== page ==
Herodotus Returns


Megalithic site found in Sumatra
February 24, 2010, 11:25 am
Filed under: Indonesia | Tags: ,

A megalithic settlement has recently been unearthed at Skendal village, 10 kilometers from the town of Pagaralam in South Sumatra.

Irfan Wintarto, an official at the Lahat Culture and Tourism Agency’s Historical and Archeological Preservation Department, said local residents had discovered around 36 types of rocks on a 150-by-300-meter plot in the middle of a 2-hectare coffee plantation. The site is currently being investigated by the Archeological Region Conservation and Heritage Center (BPPP).

“The findings are believed to date back to around 5,000 B.C.,” Irfan said.

“The types of rocks and megaliths found are quite diverse.”

Among the items are a mortar and a 1-by-1.3-meter relief showing a woman riding an elephant with two children, and people being attacked by crocodiles and large snakes, as well as several altars believed to have been used for offerings.

More on the find in Samatra. And another short article from the Jakarta Post providing a little more information on these Megalithic sculptures.

Read about another remarkable recent discovery in Indonesia.

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Indonesian schoolchildren may have found legendary temple
January 22, 2010, 10:03 am
Filed under: Indonesia | Tags: ,

Schoolchildren on a field trip in Indonesia may have found remains of a legendary temple called Ngablak.

Indung Panca Putra, head of a task force established by the Yogyakarta Archeological Preservation Agency, told the Jakarta Globe on Thursday that they were analyzing hundreds of samples of stones, some of which appeared to be relief panels, or carved stones.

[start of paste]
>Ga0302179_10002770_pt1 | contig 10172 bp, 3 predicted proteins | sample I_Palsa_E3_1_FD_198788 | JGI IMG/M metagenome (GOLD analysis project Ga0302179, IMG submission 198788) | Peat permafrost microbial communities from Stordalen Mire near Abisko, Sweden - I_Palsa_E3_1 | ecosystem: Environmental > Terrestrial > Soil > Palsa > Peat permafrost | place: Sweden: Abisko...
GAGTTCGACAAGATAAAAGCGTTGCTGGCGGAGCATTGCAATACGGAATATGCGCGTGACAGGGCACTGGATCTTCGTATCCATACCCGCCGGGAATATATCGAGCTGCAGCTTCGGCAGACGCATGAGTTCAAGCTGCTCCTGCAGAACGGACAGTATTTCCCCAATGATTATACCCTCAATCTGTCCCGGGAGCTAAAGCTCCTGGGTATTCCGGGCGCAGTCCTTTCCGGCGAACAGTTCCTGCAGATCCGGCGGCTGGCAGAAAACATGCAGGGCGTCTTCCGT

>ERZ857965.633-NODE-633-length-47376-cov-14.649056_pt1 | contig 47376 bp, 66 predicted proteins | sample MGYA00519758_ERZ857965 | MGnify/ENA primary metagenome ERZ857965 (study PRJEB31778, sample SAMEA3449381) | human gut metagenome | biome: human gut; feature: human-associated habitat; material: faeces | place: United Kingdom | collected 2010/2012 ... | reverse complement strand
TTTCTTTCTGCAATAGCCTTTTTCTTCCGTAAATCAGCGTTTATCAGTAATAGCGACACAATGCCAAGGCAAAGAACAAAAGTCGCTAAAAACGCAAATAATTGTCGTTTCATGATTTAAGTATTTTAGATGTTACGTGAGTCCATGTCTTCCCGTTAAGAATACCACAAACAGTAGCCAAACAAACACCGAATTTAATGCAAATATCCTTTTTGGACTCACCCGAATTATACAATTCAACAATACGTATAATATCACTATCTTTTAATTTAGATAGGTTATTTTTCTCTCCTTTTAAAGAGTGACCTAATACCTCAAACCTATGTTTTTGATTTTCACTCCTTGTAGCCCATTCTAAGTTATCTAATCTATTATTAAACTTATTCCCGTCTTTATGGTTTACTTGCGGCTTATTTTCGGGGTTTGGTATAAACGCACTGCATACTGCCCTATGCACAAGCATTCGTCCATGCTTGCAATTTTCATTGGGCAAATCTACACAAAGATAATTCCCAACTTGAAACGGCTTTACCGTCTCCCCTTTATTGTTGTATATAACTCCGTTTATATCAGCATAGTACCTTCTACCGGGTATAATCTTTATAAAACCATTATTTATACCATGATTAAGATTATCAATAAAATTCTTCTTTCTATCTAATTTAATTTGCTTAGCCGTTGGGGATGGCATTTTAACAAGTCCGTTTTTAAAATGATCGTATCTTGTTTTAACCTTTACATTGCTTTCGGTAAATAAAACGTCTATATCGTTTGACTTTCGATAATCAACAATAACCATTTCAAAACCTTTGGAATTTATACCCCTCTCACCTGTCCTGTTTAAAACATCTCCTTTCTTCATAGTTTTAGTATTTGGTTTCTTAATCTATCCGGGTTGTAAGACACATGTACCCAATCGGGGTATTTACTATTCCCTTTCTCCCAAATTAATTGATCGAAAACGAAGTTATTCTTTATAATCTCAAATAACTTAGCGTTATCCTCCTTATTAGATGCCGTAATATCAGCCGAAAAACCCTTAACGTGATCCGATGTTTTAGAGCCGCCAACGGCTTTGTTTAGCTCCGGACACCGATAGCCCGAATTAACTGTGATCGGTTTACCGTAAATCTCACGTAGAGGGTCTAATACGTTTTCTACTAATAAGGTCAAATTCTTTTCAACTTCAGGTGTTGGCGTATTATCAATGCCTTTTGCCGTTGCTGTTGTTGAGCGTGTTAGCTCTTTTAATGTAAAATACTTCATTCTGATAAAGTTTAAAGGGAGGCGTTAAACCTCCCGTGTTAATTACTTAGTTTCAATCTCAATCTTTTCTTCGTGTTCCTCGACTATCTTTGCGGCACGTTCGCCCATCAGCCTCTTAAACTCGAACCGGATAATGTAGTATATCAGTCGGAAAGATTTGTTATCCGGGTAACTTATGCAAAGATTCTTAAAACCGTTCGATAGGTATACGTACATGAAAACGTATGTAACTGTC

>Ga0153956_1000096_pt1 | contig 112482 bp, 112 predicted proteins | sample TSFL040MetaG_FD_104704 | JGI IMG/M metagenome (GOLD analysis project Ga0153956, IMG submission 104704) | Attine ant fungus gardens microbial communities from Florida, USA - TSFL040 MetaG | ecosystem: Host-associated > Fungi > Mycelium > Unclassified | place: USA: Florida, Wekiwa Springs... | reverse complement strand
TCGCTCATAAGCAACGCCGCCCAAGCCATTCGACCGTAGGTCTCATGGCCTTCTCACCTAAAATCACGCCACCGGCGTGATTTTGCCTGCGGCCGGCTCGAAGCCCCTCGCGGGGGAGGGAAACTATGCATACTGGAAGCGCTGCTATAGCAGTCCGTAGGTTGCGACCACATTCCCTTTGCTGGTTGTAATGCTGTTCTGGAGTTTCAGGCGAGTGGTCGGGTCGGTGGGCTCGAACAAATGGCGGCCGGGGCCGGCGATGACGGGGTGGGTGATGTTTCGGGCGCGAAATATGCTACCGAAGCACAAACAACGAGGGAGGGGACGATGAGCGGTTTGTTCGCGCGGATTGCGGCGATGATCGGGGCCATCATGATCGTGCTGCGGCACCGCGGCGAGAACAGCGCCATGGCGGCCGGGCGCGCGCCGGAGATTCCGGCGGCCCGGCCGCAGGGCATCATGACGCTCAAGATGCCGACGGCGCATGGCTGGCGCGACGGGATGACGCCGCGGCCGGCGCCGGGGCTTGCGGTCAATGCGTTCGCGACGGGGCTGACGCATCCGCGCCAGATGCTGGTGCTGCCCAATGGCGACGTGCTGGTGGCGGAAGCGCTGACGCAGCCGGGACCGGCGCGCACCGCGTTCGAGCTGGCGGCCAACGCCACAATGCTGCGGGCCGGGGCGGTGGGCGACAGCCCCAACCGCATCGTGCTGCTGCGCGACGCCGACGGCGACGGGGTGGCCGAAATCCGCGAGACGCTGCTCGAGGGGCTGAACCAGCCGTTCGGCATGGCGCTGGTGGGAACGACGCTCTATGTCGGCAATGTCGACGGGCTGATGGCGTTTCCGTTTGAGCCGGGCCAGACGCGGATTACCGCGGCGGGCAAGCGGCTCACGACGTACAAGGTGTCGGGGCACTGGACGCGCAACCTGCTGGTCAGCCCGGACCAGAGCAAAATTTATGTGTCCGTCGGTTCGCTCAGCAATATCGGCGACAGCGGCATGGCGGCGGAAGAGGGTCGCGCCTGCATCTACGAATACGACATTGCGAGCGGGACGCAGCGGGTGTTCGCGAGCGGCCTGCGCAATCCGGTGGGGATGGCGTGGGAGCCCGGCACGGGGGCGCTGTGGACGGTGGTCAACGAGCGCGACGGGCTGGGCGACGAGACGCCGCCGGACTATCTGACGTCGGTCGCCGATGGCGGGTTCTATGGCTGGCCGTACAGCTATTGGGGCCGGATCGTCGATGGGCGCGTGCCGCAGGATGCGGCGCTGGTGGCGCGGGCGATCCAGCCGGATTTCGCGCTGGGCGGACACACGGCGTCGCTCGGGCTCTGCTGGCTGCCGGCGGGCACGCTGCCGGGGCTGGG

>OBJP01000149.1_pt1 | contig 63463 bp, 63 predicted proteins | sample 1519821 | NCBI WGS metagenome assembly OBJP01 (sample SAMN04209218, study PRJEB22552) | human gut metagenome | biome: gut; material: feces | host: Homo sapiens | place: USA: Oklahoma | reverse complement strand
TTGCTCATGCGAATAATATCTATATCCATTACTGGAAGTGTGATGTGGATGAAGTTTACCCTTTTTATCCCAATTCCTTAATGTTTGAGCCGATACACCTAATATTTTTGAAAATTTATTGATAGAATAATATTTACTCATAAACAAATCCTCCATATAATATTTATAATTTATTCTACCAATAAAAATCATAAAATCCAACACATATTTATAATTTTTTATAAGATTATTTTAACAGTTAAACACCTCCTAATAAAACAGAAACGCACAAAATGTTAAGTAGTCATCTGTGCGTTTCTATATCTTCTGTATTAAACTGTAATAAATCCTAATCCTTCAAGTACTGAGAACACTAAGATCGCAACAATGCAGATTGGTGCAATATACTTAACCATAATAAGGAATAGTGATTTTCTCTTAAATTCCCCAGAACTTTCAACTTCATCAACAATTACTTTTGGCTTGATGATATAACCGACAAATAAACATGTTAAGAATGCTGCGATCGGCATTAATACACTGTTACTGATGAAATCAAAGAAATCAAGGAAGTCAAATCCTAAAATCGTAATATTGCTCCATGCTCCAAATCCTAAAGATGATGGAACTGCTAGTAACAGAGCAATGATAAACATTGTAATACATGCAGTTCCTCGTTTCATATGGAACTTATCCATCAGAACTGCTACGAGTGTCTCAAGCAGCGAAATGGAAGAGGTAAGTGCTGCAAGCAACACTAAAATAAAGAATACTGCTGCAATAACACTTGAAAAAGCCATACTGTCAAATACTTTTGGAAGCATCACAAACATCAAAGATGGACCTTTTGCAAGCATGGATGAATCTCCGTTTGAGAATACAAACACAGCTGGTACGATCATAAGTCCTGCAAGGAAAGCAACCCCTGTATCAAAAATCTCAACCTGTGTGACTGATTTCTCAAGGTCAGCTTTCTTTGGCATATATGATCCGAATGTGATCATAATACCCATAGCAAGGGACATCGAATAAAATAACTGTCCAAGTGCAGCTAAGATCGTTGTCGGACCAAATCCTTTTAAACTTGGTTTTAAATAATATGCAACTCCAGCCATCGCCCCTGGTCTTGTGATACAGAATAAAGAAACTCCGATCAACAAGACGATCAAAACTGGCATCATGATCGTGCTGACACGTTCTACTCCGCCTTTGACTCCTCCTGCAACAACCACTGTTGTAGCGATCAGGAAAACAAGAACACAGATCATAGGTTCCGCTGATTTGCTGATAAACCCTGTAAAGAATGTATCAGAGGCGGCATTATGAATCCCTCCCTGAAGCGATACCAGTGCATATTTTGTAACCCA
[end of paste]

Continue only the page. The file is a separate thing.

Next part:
The panels were discovered by local secondary school students on a field trip as they crossed the Opak River in Ngablak, Sleman, about one kilometer from the Sewu and Prambanan temple complexes.

Sewu is an 8th-century Buddhist temple, and the second-largest Buddhist temple in Central Java after Borobudur. It is located less than a kilometer north of Prambanan, a ninth-century Hindu temple.

Paryono, the school’s principal, said the students were drawn to inspect the unusual rocks. “They were everywhere along the river and embankment,” Paryono said.

He said that while some of the stones were carved, others looked like ordinary rocks.

“Some had carvings like the stones on a temple,” Paryono said, adding that the school had immediately reported the discovery to the preservation agency.

More on the accidental find in Indonesia.